Draft PPS18: Renewable Energy
Annex 1 Energy from Waste (Biological Processes) Technology: Fuel Sources
C12. The main types of feedstock employed in AD are:
- Sewage sludge. This is the sediment that is removed from foul sewage during the course of treatment by a process of settlement. AD of sewage sludge currently takes place at many sewage treatment works in the UK, and some schemes already include energy recovery. The raising of sewage treatment standards, together with tighter controls on the disposal of sludge, has lead to greatly increased arisings, particularly in coastal areas where sludge dumping at sea ceased to be an option in 1998. Water Service are placing a priority on finding alternative methods of safe disposal. Energy recovery will potentially become more economically attractive where AD is the chosen waste treatment measure.
- Farm slurry. The intensive rearing of livestock, particularly cattle and pigs, produces large quantities of slurry – manure in liquid form – which is not only odorous but which can also present pollution problems if it is not carefully disposed of. Silage effluent can cause similar problems. Farmers can face stiff penalties for causing these substances to pollute watercourses.
- Municipal solid waste (MSW).Municipal refuse contains large quantities of food, garden waste, paper and packaging with a high organic content, and is therefore suitable for energy extraction via AD. With the introduction of the Renewables Obligation, the market for CAD plant, utilising 100% food processing waste for example, is large and is likely to grow still further.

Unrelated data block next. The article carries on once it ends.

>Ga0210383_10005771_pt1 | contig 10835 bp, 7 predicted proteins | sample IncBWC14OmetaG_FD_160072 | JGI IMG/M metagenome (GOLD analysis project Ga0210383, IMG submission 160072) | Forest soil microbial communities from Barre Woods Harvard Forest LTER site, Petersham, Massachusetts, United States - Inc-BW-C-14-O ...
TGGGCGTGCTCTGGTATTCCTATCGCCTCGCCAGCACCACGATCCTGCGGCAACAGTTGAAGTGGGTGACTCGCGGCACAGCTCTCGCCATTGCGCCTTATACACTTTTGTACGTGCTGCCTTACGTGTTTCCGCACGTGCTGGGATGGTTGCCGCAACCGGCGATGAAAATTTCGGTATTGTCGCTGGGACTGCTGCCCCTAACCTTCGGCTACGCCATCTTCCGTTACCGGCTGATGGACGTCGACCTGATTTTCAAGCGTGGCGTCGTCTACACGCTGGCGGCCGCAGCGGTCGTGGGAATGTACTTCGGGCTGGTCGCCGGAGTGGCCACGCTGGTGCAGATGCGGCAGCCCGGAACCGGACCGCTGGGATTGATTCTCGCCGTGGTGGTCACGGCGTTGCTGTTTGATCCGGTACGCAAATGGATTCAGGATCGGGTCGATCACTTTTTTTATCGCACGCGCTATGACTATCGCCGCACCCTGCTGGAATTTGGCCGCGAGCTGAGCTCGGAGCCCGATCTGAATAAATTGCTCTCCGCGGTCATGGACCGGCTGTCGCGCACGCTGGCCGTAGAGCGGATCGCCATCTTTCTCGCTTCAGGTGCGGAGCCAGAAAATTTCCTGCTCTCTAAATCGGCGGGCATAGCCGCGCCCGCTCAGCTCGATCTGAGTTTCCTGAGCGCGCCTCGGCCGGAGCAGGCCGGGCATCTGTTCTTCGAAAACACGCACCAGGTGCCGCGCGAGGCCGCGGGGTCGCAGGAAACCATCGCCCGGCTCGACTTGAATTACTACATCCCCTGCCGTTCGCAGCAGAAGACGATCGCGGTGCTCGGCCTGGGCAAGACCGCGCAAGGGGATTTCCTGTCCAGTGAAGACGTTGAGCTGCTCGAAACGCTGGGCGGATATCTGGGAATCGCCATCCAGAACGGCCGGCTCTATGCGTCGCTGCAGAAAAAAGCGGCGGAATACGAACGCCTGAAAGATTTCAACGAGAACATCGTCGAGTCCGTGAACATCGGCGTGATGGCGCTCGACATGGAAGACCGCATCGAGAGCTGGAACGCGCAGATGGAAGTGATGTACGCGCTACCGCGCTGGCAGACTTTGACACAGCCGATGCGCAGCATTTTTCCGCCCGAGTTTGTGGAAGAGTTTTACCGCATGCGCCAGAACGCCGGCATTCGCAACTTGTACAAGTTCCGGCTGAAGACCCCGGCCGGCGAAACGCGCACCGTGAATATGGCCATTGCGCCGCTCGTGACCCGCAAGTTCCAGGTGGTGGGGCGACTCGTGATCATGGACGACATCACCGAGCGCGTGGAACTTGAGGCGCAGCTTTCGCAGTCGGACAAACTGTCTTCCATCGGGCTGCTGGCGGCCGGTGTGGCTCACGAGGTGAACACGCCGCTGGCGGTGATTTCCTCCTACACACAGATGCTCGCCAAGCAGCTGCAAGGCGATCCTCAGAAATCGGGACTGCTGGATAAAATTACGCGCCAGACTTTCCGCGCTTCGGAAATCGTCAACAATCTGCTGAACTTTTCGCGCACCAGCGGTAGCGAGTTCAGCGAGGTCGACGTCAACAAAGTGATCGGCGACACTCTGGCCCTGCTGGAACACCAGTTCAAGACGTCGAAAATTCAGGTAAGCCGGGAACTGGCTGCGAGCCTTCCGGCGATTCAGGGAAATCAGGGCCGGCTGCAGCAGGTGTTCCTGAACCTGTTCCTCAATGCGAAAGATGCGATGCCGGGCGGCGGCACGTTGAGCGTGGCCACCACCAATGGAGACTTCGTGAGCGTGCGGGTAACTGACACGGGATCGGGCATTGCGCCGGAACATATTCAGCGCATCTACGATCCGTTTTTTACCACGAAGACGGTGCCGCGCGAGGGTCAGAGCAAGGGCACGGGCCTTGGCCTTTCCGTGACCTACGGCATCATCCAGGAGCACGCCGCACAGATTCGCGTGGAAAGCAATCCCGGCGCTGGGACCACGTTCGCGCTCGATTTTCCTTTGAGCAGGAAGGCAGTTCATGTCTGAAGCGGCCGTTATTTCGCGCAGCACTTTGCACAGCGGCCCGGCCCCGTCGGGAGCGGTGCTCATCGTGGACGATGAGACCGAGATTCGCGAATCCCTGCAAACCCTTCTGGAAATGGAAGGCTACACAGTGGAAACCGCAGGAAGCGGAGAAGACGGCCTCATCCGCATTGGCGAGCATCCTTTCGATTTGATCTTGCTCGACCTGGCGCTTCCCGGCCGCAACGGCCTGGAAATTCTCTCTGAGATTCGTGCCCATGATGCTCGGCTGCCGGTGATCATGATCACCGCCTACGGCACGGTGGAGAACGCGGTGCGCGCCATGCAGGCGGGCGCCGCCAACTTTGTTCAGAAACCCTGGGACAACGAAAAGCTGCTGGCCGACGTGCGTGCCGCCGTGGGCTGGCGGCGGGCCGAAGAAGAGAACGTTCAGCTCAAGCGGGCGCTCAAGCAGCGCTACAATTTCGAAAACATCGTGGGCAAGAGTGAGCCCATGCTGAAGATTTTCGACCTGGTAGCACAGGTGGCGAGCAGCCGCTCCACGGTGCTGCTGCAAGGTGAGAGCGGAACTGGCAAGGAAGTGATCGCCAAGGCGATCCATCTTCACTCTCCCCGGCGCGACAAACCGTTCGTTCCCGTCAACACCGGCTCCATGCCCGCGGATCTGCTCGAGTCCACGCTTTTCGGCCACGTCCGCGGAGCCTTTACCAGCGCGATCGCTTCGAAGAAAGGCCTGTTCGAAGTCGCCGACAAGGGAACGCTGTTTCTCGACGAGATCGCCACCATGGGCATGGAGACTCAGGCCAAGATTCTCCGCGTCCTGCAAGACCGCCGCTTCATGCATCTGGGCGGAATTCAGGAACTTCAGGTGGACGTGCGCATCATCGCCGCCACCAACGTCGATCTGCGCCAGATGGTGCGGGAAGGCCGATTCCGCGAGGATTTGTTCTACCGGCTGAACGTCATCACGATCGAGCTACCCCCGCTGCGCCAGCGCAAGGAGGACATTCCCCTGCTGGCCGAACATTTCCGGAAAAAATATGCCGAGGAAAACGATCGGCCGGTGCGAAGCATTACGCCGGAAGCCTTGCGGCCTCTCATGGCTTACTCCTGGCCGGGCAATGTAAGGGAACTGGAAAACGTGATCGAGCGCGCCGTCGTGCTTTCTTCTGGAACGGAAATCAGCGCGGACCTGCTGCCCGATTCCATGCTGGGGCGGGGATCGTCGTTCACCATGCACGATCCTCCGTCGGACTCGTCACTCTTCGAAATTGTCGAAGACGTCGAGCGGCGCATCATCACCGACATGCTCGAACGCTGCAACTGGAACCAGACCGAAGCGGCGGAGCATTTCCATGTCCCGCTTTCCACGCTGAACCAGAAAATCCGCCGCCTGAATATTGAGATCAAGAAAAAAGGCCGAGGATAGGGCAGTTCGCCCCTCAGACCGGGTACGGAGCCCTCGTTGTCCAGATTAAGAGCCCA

C13. Digestion reduces the volume of the waste and also has the benefits of reducing odour and removing harmful pathogens, which is a particular advantage in the case of farm slurry and sewage sludge.
C14. Feedstocks for AD inevitably contain plant or animal pathogens (such as Salmonella) and parasites (such as Cryptosporidium) to different degrees in different materials. Precautions are therefore needed in AD projects, especially CAD projects which involve transporting residues from various sources to a central point, which could lead to cross-contamination unless appropriate preventative measures are taken. Mesophilic AD will reduce pathogens and bacteria, but will not eliminate them from waste. Thermophilic digestion will further reduce the levels, but cannot guarantee total removal.
C15. After any necessary pre-treatment, the waste is fed into a digester tank. The contents are then mixed thoroughly, either mechanically or by pumping gas through suitably located tubes inside the tank. Digesters are usually operated at temperatures of 35°C or 55°C. The rate at which the digestate breaks down through microbial action increases with temperature. At the same time, the survival rate of pathogens such as Salmonella reduces significantly.
C16. After the AD process has taken place, the gas generated is collected in a storage tank, with any excess gas being flared off. The contents of the digester will be a mixture of solids and liquids (digestate solids and digestate liquor), which might be suitable for beneficial use as fertiliser or soil conditioner (subject to legislation), or will otherwise require disposal.
C17. In ‘sequential batch’ digesters, the tank is loaded with the feedstocks (farm slurry etc), AD proceeds and the residues (i.e. the digestates) are then removed to make way for a new load. This method is often used in small-scale digestion schemes, such as those on individual farms. Larger scale digesters often employ a ‘continuous feed’ system in which the incoming feedstock is fed into the tank while an equivalent volume of processed waste is drawn off. The transport implications of peak movements need to be borne in mind for sequential batch digesters.